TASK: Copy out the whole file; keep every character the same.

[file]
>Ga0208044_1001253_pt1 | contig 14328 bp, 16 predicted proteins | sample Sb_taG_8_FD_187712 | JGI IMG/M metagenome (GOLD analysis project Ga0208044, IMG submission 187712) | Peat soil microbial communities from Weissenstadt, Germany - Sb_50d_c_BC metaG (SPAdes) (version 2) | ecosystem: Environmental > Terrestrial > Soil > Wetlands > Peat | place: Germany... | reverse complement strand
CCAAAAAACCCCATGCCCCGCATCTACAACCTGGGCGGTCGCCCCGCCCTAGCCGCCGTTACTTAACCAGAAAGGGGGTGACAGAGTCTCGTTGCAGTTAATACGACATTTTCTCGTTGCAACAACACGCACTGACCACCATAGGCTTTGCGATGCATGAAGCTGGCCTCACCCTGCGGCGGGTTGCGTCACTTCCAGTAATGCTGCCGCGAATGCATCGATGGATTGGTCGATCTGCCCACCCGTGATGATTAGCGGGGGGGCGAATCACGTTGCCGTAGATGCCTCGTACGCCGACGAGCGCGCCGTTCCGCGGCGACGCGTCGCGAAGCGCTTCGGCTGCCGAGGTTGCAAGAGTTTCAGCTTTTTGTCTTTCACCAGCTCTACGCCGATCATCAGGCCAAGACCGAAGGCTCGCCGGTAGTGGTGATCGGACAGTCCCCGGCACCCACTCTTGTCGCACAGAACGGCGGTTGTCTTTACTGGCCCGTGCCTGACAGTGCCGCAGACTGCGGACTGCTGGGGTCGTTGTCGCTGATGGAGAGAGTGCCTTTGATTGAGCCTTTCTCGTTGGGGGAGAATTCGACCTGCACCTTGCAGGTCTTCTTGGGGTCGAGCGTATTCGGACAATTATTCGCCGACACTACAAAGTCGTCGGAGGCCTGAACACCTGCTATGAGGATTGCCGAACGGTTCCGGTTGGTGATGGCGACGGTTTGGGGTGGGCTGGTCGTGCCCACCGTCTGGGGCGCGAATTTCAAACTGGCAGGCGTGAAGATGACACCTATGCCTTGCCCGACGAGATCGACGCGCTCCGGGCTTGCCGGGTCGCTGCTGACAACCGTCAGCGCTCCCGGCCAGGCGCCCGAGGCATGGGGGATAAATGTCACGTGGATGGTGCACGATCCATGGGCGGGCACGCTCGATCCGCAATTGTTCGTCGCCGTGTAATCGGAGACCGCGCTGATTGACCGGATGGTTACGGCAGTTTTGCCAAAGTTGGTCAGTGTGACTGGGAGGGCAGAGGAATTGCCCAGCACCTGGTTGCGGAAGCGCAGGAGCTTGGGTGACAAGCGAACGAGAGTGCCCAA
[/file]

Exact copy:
>Ga0208044_1001253_pt1 | contig 14328 bp, 16 predicted proteins | sample Sb_taG_8_FD_187712 | JGI IMG/M metagenome (GOLD analysis project Ga0208044, IMG submission 187712) | Peat soil microbial communities from Weissenstadt, Germany - Sb_50d_c_BC metaG (SPAdes) (version 2) | ecosystem: Environmental > Terrestrial > Soil > Wetlands > Peat | place: Germany... | reverse complement strand
CCAAAAAACCCCATGCCCCGCATCTACAACCTGGGCGGTCGCCCCGCCCTAGCCGCCGTTACTTAACCAGAAAGGGGGTGACAGAGTCTCGTTGCAGTTAATACGACATTTTCTCGTTGCAACAACACGCACTGACCACCATAGGCTTTGCGATGCATGAAGCTGGCCTCACCCTGCGGCGGGTTGCGTCACTTCCAGTAATGCTGCCGCGAATGCATCGATGGATTGGTCGATCTGCCCACCCGTGATGATTAGCGGGGGGGCGAATCACGTTGCCGTAGATGCCTCGTACGCCGACGAGCGCGCCGTTCCGCGGCGACGCGTCGCGAAGCGCTTCGGCTGCCGAGGTTGCAAGAGTTTCAGCTTTTTGTCTTTCACCAGCTCTACGCCGATCATCAGGCCAAGACCGAAGGCTCGCCGGTAGTGGTGATCGGACAGTCCCCGGCACCCACTCTTGTCGCACAGAACGGCGGTTGTCTTTACTGGCCCGTGCCTGACAGTGCCGCAGACTGCGGACTGCTGGGGTCGTTGTCGCTGATGGAGAGAGTGCCTTTGATTGAGCCTTTCTCGTTGGGGGAGAATTCGACCTGCACCTTGCAGGTCTTCTTGGGGTCGAGCGTATTCGGACAATTATTCGCCGACACTACAAAGTCGTCGGAGGCCTGAACACCTGCTATGAGGATTGCCGAACGGTTCCGGTTGGTGATGGCGACGGTTTGGGGTGGGCTGGTCGTGCCCACCGTCTGGGGCGCGAATTTCAAACTGGCAGGCGTGAAGATGACACCTATGCCTTGCCCGACGAGATCGACGCGCTCCGGGCTTGCCGGGTCGCTGCTGACAACCGTCAGCGCTCCCGGCCAGGCGCCCGAGGCATGGGGGATAAATGTCACGTGGATGGTGCACGATCCATGGGCGGGCACGCTCGATCCGCAATTGTTCGTCGCCGTGTAATCGGAGACCGCGCTGATTGACCGGATGGTTACGGCAGTTTTGCCAAAGTTGGTCAGTGTGACTGGGAGGGCAGAGGAATTGCCCAGCACCTGGTTGCGGAAGCGCAGGAGCTTGGGTGACAAGCGAACGAGAGTGCCCAA